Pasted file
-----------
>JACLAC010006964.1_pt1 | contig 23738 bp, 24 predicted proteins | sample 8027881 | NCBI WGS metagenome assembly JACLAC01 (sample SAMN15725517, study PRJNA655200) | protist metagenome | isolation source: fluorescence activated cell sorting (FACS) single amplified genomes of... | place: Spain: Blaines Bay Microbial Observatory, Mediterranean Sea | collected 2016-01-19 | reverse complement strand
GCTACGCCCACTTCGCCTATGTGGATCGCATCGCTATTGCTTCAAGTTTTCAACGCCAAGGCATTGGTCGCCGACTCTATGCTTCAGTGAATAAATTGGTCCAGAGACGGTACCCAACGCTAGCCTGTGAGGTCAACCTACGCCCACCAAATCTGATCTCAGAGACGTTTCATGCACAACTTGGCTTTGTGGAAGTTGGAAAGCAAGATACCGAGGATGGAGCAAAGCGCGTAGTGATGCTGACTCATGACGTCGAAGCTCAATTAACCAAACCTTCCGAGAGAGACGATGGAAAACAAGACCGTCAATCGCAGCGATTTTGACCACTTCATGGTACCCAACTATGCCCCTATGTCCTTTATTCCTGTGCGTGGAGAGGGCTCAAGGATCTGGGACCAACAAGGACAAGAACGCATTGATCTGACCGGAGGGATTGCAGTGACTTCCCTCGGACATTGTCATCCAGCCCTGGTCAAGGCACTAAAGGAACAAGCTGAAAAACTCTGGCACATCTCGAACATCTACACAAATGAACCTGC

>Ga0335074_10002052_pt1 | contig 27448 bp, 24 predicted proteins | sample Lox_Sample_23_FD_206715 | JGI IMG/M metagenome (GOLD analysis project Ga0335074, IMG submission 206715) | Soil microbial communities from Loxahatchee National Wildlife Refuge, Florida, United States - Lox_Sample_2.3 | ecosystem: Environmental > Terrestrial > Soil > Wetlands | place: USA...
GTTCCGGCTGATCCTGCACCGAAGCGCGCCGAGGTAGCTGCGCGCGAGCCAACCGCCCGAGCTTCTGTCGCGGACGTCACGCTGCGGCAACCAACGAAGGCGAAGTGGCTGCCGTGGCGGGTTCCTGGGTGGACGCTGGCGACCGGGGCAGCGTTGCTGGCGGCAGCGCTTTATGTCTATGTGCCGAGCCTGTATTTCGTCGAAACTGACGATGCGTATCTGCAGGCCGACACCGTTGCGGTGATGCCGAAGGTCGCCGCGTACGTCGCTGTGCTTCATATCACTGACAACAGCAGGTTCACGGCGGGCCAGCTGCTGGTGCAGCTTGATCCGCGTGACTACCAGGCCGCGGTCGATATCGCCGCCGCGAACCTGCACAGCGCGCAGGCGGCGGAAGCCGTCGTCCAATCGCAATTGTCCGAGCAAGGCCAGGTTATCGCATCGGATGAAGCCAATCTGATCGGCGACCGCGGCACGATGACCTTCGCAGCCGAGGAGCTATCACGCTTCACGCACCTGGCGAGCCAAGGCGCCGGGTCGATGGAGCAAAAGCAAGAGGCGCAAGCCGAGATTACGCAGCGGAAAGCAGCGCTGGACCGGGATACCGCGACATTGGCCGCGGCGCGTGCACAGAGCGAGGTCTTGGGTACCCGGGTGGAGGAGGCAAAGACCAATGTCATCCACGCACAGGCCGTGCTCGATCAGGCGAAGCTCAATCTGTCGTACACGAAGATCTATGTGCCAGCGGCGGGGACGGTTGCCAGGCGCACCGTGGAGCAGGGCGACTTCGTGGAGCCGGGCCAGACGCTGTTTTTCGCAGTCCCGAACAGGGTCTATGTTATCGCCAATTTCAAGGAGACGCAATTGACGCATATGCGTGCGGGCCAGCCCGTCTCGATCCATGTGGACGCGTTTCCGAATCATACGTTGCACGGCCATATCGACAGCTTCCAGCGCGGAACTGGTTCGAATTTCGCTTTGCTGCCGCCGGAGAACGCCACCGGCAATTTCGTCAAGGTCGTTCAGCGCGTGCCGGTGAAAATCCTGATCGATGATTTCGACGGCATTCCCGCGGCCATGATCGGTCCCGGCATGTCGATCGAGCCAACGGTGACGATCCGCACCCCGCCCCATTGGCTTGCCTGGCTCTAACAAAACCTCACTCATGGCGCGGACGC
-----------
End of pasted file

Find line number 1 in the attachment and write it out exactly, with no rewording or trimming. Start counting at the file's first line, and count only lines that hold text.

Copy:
>JACLAC010006964.1_pt1 | contig 23738 bp, 24 predicted proteins | sample 8027881 | NCBI WGS metagenome assembly JACLAC01 (sample SAMN15725517, study PRJNA655200) | protist metagenome | isolation source: fluorescence activated cell sorting (FACS) single amplified genomes of... | place: Spain: Blaines Bay Microbial Observatory, Mediterranean Sea | collected 2016-01-19 | reverse complement strand